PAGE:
Right hemisphere stroke patients with left hemispatial neglect were recruited in this study from January 2014 to April 2015. Hemispatial neglect was diagnosed when bisection deviated 5 mm or more to the right side in the line bisection test [23]. Among the patients, those with any past medical history of brain damage, stroke, and other neurologic or neuropsychiatric disease were excluded from this study. Also, those who could not undergo robot treatment or hemispatial neglect tests due to severe cognitive impairment were excluded. Patients with below second-grade left upper extremity muscle strength in a manual muscle test, those who had any visual field defect, or those with a seriously declined sitting balance interfering with upper extremity rehabilitation robot treatment in a sitting position on a chair with a back and armrests, were also excluded from the study. Before enrollment in the study, all patients received general physical, occupational and cognitive therapies. Approval for the study was obtained from the Institutional Review Board of Dong-A University Hospital (No. 15-156), and written consent was received from all patients.
Included patients were randomly assigned either to the upper limb rehabilitation robot group (robot group) or to the control group. The patients in the robot group received hemispatial neglect treatment using the upper limb rehabilitation robot. The control group received conventional neglect treatment, such as visual scanning training and range of motion exercises, administered by occupational therapists. Both the upper limb rehabilitation robot and the control groups received treatment for 30 minutes per day, 5 days a week for 3 weeks. In addition, occupational therapists conducted conventional occupational therapy and daily living activity training on both groups for 30 minutes a day. Physical and cognitive therapies of the same length of time were applied to all patients.

Robot treatment programs

The Neuro-X system (Apsun Inc., Seoul, Korea) was used for the robot treatment of hemispatial neglect. During the treatment, each patient sat on the right side of the robot so that the monitor was located to the left side of the patient (Fig. 1). In this position, the patient could focus continuously on the left side. The robot treatment program was implemented through games that induce passive and active assistive exercises of the wrist, elbow, and shoulder joints, and the games consisted of two types of isometric exercises and two types of range of motion exercises. The isometric exercises were comprised of an archery game which programmed to hit apples appearing on the left and right sides of the monitor without any determined order and a goalkeeper game, which programmed to block a ball randomly approaching the bottom left and right sides of the monitor (Fig. 2A, 2B). The range of motion exercises were conducted in a passive or an active assistive mode and they consisted of a dolphin circus game and a skateboard game (Fig. 2C, 2D). All the game programs prompted the participants' concentration through sound effects.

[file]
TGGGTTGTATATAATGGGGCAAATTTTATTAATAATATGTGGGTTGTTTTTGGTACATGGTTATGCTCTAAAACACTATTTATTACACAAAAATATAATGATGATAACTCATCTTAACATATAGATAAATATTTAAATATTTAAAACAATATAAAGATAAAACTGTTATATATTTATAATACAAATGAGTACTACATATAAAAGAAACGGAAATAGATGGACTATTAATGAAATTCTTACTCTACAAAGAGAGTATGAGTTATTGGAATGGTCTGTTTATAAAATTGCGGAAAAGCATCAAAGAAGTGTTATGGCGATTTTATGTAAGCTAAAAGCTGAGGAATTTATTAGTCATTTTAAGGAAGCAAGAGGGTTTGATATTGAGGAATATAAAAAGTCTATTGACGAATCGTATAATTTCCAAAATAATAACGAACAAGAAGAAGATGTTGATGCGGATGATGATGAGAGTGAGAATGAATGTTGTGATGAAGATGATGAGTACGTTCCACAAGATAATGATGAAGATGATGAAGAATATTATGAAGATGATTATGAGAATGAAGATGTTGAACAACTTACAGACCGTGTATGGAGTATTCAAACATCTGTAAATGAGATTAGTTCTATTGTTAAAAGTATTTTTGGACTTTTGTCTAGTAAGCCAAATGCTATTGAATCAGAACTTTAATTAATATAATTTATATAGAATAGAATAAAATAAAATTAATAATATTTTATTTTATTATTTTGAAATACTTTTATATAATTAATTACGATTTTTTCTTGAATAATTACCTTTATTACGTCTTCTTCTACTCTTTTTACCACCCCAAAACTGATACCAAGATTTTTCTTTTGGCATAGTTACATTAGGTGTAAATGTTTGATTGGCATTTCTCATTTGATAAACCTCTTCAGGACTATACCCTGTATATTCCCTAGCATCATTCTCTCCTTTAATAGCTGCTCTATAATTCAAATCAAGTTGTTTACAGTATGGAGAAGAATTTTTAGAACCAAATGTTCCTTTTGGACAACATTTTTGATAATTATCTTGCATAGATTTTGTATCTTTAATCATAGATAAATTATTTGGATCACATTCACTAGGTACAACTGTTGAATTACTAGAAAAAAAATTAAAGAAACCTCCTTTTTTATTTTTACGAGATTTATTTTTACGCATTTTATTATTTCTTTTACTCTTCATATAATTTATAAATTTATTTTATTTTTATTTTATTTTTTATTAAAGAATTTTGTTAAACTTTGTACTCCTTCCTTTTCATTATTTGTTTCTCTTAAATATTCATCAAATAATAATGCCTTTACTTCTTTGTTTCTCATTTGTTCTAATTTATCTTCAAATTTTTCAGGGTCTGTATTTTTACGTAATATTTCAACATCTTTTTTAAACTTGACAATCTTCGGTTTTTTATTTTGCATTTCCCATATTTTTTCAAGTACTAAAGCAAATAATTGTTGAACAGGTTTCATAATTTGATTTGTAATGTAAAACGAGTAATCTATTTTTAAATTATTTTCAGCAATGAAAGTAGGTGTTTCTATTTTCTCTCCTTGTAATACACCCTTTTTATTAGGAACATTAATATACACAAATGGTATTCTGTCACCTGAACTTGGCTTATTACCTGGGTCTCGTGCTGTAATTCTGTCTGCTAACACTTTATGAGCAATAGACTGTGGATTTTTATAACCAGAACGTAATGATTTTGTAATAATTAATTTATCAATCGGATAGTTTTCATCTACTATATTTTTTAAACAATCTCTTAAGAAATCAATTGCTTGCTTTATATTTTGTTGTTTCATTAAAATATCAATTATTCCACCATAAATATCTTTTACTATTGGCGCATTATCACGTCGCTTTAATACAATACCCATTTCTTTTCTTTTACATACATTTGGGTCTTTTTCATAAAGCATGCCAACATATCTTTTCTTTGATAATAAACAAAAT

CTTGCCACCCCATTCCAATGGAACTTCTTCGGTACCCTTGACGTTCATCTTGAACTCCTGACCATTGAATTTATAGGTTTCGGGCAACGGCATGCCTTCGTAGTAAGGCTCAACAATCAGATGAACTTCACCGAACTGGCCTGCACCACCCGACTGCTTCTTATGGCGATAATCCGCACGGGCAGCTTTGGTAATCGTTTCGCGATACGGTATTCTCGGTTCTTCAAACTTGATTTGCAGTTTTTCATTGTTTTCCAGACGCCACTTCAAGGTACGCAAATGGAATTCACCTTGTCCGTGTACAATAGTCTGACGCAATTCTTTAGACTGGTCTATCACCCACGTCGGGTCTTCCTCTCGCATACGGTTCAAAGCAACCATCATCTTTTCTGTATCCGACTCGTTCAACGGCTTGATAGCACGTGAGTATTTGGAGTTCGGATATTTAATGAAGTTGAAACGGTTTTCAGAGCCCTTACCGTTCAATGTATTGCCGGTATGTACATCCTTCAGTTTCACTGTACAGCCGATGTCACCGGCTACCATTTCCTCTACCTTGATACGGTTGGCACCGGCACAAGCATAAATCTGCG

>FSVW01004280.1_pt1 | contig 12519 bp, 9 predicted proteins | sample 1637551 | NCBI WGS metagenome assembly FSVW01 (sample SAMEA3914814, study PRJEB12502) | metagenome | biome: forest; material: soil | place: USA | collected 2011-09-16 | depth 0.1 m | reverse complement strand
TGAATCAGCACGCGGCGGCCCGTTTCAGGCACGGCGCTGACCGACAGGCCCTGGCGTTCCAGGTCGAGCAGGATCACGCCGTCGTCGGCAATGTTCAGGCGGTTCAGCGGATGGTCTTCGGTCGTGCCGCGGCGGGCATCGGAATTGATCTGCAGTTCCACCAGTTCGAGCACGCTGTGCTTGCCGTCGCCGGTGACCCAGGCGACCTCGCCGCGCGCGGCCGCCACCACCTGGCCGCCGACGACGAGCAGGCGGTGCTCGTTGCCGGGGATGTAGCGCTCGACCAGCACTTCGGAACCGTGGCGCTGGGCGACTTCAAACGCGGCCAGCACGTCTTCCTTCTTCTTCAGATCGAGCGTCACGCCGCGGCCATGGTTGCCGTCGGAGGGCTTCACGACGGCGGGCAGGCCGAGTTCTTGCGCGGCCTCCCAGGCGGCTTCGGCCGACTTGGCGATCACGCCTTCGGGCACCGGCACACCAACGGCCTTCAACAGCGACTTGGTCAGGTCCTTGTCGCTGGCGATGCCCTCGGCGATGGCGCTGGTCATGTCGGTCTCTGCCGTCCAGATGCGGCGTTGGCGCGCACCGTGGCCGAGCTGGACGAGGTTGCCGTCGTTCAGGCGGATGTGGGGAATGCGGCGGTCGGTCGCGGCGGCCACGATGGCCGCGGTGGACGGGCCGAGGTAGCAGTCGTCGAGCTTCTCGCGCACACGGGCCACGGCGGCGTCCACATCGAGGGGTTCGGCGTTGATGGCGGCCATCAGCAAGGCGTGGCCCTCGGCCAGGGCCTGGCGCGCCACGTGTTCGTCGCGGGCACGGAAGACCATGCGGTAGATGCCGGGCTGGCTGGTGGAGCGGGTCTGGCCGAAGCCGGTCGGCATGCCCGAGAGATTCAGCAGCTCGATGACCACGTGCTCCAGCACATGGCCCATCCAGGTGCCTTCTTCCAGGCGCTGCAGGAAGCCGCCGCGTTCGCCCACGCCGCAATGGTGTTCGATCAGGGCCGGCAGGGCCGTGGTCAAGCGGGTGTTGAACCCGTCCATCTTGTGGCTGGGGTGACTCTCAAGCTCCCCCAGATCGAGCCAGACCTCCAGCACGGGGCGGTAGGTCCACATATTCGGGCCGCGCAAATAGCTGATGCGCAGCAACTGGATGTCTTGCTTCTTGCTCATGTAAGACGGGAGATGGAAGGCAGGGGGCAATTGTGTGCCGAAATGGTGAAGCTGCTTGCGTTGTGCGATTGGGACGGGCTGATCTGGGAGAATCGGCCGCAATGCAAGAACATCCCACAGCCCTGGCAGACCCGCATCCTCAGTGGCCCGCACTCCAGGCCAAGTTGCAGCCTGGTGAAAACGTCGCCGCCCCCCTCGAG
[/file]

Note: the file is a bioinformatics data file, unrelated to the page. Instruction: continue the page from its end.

During robot treatment, occupational therapists monitored the patients for diligently following the progression of the robot programs, measured the patients' muscle strength before the robot programs began, and helped the patients when the games had to be changed from time to time.

Evaluation methods

Treatment effects were evaluated through the Motor-Free Visual Perception Test 3rd edition (MVPT-3), the line bisection test, the star cancellation test, the Albert's test, the Catherine Bergego scale (CBS), the Mini-Mental State Examination (MMSE), and the Korean version of Modified Barthel Index (K-MBI). These indicators were measured before and after the 3-week treatment by the occupational therapists and physical therapists who did not participate firsthand in the treatment, and the CBS results were prepared with assistance from the caregivers.
The MVPT-3, made up of totaling 65 items, is a tool to evaluate the patient's visual perception and consists of six categories: visual discrimination, form consistency, visual short-term memory, visual closure, spatial orientation, and figure ground [24]. Higher scores indicate better visual perception abilities. In the line bisection test, differences between the centers of the lines perceived by the patient and the actual centers of the lines were divided by half of the bisected lines and the average value determined by adding all the values in percentages was taken as the resultant value of the line bisection test [25]. The star cancellation test evaluates the subject's scan ability and comprises 56 small stars, 52 large stars, words, and characters. In this test, the total number of small stars marked by the subject was evaluated. In the Albert's test, the number of lines marked by the patient out of the 18 lines located on the left side of the test paper was taken as the resultant value [26]. The CBS is the only tool that enables the evaluation of not only hemispatial neglect in personal (body parts or on the body surface), peripersonal (within an arm's reach), and extra-personal (beyond an arm's reach) spaces, but also perceptual and representational attention, and motor domains [27]. Moreover, the CBS enables direct evaluation of declines in ability to perform daily living activities and restrictions in participation using 10 items [19].